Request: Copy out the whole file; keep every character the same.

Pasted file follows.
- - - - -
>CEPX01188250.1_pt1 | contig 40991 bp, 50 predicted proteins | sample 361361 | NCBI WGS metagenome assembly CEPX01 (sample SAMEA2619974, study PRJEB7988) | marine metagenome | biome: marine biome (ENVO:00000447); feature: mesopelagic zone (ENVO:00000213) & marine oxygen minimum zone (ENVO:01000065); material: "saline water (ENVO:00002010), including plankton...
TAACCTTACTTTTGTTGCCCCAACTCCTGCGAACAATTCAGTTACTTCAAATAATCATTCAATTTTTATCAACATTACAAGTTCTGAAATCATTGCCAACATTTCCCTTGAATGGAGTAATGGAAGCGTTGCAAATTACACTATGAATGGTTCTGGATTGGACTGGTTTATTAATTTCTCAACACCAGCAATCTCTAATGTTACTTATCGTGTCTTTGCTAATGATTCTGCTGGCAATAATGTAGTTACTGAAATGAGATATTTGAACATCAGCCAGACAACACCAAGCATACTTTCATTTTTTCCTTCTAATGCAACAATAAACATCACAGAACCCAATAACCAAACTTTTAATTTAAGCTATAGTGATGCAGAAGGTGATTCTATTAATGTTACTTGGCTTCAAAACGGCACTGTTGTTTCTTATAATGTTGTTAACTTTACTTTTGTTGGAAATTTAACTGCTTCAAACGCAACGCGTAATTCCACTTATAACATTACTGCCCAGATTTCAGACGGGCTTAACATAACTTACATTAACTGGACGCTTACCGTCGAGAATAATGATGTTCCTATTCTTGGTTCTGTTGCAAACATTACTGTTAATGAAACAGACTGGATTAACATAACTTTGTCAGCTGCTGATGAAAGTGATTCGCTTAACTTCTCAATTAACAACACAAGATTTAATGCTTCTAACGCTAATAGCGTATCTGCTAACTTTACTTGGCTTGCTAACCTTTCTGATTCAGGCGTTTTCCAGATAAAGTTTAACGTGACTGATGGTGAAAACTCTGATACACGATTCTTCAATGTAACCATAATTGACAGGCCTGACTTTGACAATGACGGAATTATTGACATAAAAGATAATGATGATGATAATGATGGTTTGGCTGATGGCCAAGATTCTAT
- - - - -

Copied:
>CEPX01188250.1_pt1 | contig 40991 bp, 50 predicted proteins | sample 361361 | NCBI WGS metagenome assembly CEPX01 (sample SAMEA2619974, study PRJEB7988) | marine metagenome | biome: marine biome (ENVO:00000447); feature: mesopelagic zone (ENVO:00000213) & marine oxygen minimum zone (ENVO:01000065); material: "saline water (ENVO:00002010), including plankton...
TAACCTTACTTTTGTTGCCCCAACTCCTGCGAACAATTCAGTTACTTCAAATAATCATTCAATTTTTATCAACATTACAAGTTCTGAAATCATTGCCAACATTTCCCTTGAATGGAGTAATGGAAGCGTTGCAAATTACACTATGAATGGTTCTGGATTGGACTGGTTTATTAATTTCTCAACACCAGCAATCTCTAATGTTACTTATCGTGTCTTTGCTAATGATTCTGCTGGCAATAATGTAGTTACTGAAATGAGATATTTGAACATCAGCCAGACAACACCAAGCATACTTTCATTTTTTCCTTCTAATGCAACAATAAACATCACAGAACCCAATAACCAAACTTTTAATTTAAGCTATAGTGATGCAGAAGGTGATTCTATTAATGTTACTTGGCTTCAAAACGGCACTGTTGTTTCTTATAATGTTGTTAACTTTACTTTTGTTGGAAATTTAACTGCTTCAAACGCAACGCGTAATTCCACTTATAACATTACTGCCCAGATTTCAGACGGGCTTAACATAACTTACATTAACTGGACGCTTACCGTCGAGAATAATGATGTTCCTATTCTTGGTTCTGTTGCAAACATTACTGTTAATGAAACAGACTGGATTAACATAACTTTGTCAGCTGCTGATGAAAGTGATTCGCTTAACTTCTCAATTAACAACACAAGATTTAATGCTTCTAACGCTAATAGCGTATCTGCTAACTTTACTTGGCTTGCTAACCTTTCTGATTCAGGCGTTTTCCAGATAAAGTTTAACGTGACTGATGGTGAAAACTCTGATACACGATTCTTCAATGTAACCATAATTGACAGGCCTGACTTTGACAATGACGGAATTATTGACATAAAAGATAATGATGATGATAATGATGGTTTGGCTGATGGCCAAGATTCTAT